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The key thing about our shared history is to make damn well sure that it never gets repeated, no matter how uncomfortable the idea of it all might be. It’s the key emotion at the centre of Woman In Gold and while there are a few elements of it all that come across as a little awkward and forced it works well enough as a drama with some genuine social repercussions that manages to be light and entertaining at the very same time.
Sometimes it can take a lifetime to get reunited with something that you’ve lost, almost sixty years after she was forced to flee Vienna, Maria Altmann (Helen Mirren) decides that enough is enough after finding some letters in her sisters belongings who passed away she starts her journey to reclaim what belonged to her family and was unjustly taken away by the Nazis. However, young and ambitious lawyer Randy Schoenberg (Ryan Reynolds) had no idea that would include “The Lady In Gold” by Gustaf Kilmt which has become one of the more iconic paintings in the cultural history of Austria. They embark on a journey where they navigate through an Austrian bureaucracy that wants to leave the past in the past all the way to the United States Supreme Court in order to make a long overdue wrong, right.
In what will undoubtedly become your grandmother and your mothers new favorite film, Woman In Gold is a solid piece of entertainment that gets us from point A to point B in a fairly efficient but by no means flashy way with some solid performances along the way.
Director Simon Curtis sticks to his wheelhouse here as we get an historical story told with what could only be described as a genuine sense of efficiency. No fuss and no fuss the story gets us exactly where we need to be and the script by Alexi Kaye Campbell doesn’t go off on an needless moments of melodrama and balances the present day events with our protagonist Mrs. Altmann remembering the events that caused her to leave the country and the family that she loved. Shot in Vienna, LA and London on soundstages, Curtis took great care to make sure that when it mattered they were on location and making it all feel as vibrant as possible. This story isn’t about the Holocaust, the Nazi’s or about even some of the non-Jewish population who had to do some fairly horrible things in order to survive, but it’s about making sure that any wrongs that happened then get made right, in hopes that we as a society learn from our mistakes. The message in the movie is loud and clear with one of the best actresses of our times making sure it gets heard.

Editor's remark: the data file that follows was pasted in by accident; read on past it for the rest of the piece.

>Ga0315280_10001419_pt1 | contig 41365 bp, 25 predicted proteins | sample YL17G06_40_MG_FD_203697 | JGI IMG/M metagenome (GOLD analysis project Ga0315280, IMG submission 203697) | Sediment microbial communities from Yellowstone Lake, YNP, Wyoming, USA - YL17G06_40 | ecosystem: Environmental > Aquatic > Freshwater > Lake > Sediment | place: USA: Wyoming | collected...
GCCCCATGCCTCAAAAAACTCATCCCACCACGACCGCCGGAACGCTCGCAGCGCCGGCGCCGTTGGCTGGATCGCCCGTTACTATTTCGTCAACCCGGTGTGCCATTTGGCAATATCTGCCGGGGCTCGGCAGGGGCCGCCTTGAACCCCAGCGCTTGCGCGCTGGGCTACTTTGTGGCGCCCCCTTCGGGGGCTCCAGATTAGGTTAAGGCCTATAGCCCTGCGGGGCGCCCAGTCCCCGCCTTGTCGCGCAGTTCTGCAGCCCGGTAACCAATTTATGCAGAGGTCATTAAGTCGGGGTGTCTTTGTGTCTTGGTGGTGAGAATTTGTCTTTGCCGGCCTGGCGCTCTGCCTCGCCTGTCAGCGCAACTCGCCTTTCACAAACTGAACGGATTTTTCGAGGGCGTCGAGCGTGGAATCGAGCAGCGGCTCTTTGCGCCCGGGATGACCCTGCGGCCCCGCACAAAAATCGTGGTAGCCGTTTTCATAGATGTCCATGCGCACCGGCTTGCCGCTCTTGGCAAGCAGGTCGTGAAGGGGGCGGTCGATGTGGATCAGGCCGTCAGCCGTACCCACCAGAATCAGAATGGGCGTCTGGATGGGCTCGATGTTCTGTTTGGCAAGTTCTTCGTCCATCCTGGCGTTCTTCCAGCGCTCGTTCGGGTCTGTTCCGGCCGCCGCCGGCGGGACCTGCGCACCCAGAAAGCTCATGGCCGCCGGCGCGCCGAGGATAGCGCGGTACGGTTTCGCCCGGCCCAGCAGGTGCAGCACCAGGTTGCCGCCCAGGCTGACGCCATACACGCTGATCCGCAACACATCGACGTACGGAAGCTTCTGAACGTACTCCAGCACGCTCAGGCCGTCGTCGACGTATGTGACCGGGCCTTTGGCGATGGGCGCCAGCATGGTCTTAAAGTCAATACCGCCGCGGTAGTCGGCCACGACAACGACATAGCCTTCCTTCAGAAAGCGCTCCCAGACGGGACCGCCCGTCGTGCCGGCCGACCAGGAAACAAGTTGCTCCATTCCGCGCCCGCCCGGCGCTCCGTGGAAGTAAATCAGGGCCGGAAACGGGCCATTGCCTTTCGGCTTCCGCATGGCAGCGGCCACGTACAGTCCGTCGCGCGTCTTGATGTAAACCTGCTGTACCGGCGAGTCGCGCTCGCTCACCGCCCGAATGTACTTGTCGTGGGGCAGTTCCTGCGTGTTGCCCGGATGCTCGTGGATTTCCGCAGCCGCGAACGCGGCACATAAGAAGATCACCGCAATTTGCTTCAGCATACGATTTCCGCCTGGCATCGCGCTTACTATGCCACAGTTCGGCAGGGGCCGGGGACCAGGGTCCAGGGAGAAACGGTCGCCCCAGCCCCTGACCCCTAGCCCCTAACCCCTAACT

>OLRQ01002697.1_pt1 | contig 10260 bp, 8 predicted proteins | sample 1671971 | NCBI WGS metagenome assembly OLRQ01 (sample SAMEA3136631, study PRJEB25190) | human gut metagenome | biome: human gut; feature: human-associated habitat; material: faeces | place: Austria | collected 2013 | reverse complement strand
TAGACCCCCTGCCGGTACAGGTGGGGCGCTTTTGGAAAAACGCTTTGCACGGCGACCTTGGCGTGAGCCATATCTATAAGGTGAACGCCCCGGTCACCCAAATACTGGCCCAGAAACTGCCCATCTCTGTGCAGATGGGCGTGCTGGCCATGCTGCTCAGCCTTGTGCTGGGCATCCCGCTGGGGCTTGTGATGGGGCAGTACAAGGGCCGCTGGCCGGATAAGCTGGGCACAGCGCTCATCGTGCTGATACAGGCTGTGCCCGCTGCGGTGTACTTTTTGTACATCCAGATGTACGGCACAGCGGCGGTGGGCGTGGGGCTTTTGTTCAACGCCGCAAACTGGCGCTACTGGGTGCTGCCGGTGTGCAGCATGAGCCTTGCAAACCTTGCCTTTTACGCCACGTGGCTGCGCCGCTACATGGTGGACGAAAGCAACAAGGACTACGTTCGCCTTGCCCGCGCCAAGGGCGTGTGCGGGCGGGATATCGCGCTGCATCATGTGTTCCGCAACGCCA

For the record, I am one of those people who would watch Helen Mirren read the phone book for two hours if that was the movie she was, but here as Maria Altmann she delivers a spitfire of a performance of a woman who wants to fight for what is rightfully hers, but just needs a little bit of help to do it. She walks the line between strong and fragile with absolute aplomb and it is very entertaining to watch. Ryan Reynolds is good opposite her and while a little out of his league, he’s supposed to be as their banter is great throughout and it made their on screen chemistry very palpable. Outside of our two leads the cast is loaded but with the exception of Daniel Bruhl as a sympathetic Austrian journalist and Canada’s own Tatiana Maslany as the young Maria, the likes of Katie Holmes, Charles Dance, Jonathan Pryce, Max Irons and Elizabeth McGovern just don’t have a whole lot to do.
It’s not a flashy movie, but Woman In Gold is actually a really nice one that reminds us of the difference between harping on events of the past, and making sure that we never forget them. It would have been nice if the film had managed a little more emotional wallop, but it ultimately gets the job done.